Here’s the Question

Do you think this man:

Resembles the man in the suit in this picture?

No matter how much I try to convince myself that I’m seeing things, I feel like I do. Nose, cheeks, mouth.

I’m going to have to ask my dad.

The top photo is one of Philip Phillips’s descendents. The man in the suit is my Grandpa Phillips (that’s my uncle Blain next to him and my dad playing the drum.)

Edited to add: Okay, I sent it to my dad and my dad’s first question is “Is this one of my dad’s relatives?” And I said, “That’s what I’m wondering.” And he said, “That’s for sure my dad’s nose and his ears. I can’t tell if he has dimples, but those could be our cheeks.” So, that’s Joseph Reno, who died in Kalamazoo, who is the son of Hannah Phillips, daughter of Jeruel Phillips, son of Philip Phillips.

If this is Luke’s family, he could either be the youngest son of Philip and Elizabeth, though his birth in 1808 would put his mom at 44 when he was born (not unheard of, but late) or the son of one of Philip and Elizabeth’s oldest sons–James, Reuben, Augustus, and Benjamin were all born around 1790.

Based on this picture of Joseph, I’m moving the odds of these Phillipses being our Phillipses from 25/75 to 50/50.

My dad, I think, is more convinced. He thinks this makes sense of why he was always told that the Phillips family wasn’t close–the white Phillipses didn’t want the black Phillipses discovered by their kids.

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15 thoughts on “Here’s the Question

  1. No, Bridgett has me convinced that it’s more interesting than that. It looks like the Phillipses who the government was identifying as black or mulatto in 1850 were saying that they were Indian–descendants of King Philip. This seems plausible, based on there being black & Indian marriages in New England. Bridgett points out that, if you wanted to stay free in pre-Civil War Ohio, making it clear that you were Native American was an important strategy.

    They might try to run you off, but they were much less likely to steal you or your kids and sell them south.

    What’s interesting to me is to try to understand how a marriage between Philip, who was clearly a person of color, and Elizabeth, who was clearly white, was able to happen in the 1780s in Connecticut. I don’t know much about that period at all, but that certainly challenges my notions of what was possible.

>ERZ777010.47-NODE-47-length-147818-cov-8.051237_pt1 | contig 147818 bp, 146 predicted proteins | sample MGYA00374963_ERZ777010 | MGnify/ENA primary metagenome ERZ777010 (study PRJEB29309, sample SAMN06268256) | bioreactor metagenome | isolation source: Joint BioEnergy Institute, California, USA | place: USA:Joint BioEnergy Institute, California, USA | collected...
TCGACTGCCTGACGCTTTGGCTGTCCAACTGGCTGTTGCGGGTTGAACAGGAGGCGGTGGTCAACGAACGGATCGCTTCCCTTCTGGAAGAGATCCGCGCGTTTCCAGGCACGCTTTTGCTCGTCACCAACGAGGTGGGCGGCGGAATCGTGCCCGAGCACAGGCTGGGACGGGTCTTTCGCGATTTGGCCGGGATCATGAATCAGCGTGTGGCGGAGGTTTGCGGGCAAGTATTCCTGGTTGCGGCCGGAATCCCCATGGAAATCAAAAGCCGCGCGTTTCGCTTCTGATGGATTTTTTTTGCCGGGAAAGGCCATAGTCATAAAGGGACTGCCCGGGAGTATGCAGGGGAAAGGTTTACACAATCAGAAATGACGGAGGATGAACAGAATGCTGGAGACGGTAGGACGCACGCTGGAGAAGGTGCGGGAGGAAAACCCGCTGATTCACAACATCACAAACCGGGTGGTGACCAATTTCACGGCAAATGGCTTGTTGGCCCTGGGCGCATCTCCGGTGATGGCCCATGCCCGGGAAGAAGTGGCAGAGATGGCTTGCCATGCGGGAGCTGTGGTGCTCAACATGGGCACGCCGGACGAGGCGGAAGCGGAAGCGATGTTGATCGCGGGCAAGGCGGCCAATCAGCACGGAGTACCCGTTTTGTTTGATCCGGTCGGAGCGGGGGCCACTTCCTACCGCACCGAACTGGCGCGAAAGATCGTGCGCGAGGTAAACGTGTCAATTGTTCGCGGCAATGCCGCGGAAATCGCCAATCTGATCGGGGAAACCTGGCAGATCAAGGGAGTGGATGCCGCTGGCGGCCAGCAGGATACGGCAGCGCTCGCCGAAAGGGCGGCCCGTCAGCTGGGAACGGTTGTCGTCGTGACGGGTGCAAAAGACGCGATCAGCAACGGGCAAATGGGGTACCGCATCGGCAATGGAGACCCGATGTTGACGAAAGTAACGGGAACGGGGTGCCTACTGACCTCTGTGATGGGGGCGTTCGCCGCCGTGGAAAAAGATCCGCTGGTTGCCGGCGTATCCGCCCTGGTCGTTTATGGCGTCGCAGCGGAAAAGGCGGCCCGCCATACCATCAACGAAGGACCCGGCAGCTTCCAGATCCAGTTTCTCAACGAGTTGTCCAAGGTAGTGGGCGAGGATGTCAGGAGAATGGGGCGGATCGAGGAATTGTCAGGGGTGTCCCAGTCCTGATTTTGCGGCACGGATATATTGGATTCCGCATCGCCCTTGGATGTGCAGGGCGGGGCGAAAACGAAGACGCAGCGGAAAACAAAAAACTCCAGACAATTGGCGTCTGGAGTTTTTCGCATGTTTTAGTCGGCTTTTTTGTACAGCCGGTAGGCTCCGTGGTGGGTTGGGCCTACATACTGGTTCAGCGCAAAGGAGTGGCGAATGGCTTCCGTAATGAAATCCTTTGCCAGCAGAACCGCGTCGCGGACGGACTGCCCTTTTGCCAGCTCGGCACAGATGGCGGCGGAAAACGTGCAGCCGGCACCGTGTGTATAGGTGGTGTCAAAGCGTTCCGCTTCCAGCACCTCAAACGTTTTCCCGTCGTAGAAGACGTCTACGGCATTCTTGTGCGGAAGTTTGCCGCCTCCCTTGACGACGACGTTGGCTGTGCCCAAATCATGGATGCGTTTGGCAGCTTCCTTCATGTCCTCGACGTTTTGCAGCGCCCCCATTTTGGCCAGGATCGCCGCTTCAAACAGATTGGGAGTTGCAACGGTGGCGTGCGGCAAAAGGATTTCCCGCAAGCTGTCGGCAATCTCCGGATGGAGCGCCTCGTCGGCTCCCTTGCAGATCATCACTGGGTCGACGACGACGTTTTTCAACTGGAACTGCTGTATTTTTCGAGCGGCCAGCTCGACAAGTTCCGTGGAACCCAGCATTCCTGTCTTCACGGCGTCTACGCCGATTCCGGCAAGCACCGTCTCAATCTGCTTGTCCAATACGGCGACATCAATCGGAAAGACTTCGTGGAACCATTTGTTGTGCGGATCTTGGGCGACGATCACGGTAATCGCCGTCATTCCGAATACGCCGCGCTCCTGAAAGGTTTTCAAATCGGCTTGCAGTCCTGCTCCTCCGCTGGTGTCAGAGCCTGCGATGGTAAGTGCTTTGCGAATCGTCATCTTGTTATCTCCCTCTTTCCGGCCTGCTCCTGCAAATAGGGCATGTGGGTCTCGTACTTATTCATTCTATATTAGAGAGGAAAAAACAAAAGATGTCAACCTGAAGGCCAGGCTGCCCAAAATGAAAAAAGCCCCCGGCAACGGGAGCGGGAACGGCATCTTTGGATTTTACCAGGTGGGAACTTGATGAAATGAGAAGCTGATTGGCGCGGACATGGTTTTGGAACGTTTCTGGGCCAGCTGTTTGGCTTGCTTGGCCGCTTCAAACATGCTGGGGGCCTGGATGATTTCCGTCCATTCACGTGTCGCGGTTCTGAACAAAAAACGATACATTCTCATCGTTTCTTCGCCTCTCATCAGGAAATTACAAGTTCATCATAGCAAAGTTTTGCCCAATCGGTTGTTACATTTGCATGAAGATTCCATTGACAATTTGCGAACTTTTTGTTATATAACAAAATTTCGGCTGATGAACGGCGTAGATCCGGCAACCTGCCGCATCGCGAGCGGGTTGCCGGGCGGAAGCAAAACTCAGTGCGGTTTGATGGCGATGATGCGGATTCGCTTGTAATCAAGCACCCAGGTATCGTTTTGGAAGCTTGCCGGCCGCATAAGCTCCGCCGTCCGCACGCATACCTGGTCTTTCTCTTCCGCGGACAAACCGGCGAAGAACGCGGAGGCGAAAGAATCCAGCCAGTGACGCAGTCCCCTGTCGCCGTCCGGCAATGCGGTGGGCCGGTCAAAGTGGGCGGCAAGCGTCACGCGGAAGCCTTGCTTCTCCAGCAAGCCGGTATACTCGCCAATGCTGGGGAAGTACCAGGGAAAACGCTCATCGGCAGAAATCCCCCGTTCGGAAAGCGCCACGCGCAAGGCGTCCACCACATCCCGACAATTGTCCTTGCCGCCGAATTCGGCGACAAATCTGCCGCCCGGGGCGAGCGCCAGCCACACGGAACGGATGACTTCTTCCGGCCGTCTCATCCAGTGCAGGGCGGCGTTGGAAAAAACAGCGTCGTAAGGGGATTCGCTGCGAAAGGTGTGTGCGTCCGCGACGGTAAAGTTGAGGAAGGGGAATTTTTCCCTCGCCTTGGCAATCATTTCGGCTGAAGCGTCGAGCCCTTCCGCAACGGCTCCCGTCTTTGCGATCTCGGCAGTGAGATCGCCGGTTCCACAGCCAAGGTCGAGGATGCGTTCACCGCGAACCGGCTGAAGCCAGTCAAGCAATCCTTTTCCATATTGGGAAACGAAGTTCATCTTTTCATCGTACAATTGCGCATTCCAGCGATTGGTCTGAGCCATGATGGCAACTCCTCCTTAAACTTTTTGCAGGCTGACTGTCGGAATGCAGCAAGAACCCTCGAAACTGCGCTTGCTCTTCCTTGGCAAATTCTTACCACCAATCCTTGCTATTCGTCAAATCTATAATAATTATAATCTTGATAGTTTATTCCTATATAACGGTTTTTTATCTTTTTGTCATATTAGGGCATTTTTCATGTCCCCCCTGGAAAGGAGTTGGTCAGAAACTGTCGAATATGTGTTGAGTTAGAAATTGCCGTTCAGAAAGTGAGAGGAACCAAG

2. Coble, if we’re not related, it changes from one weirdness–the weirdness of having a whole branch of the family kept from us–to another–that our grandfather would look so much like theirs for no reason other than just genetic coincidence.

  3. If all this happened as you’re beginning to think, I’d like to point out that Elizabeth was the key to the entire family’s freedom. Children born to an enslaved mother were slaves and Connecticut’s gradual abolition law of 1784 did not actually liberate any slaves. It only liberated children born thereafter very slowly…and the mother not at all. (A few of the most unlucky had to wait until 1848.) If the father was enslaved and the mother freeborn or free-made, however, the children would have been free as well.

    It really is a fascinating story. As Dave Menschel’s work points out, despite the law, blacks pretty much had to fight their way to freedom through legal procedures from masters who were extremely reluctant to release them.

    http://yalelawjournal.org/the-yale-law-journal/note/abolition-without-deliverance:-the-law-of-connecticut-slavery-1784%111848/

  4. Oh, no. They’re definitely not the same person. The top guy is a black guy named Reno. The bottom guy is a white guy named Phillips.

    The question is whether two people who grew up within a half an hour of each other who both come from Phillips families can look that much alike and their Phillips families not be the same family.

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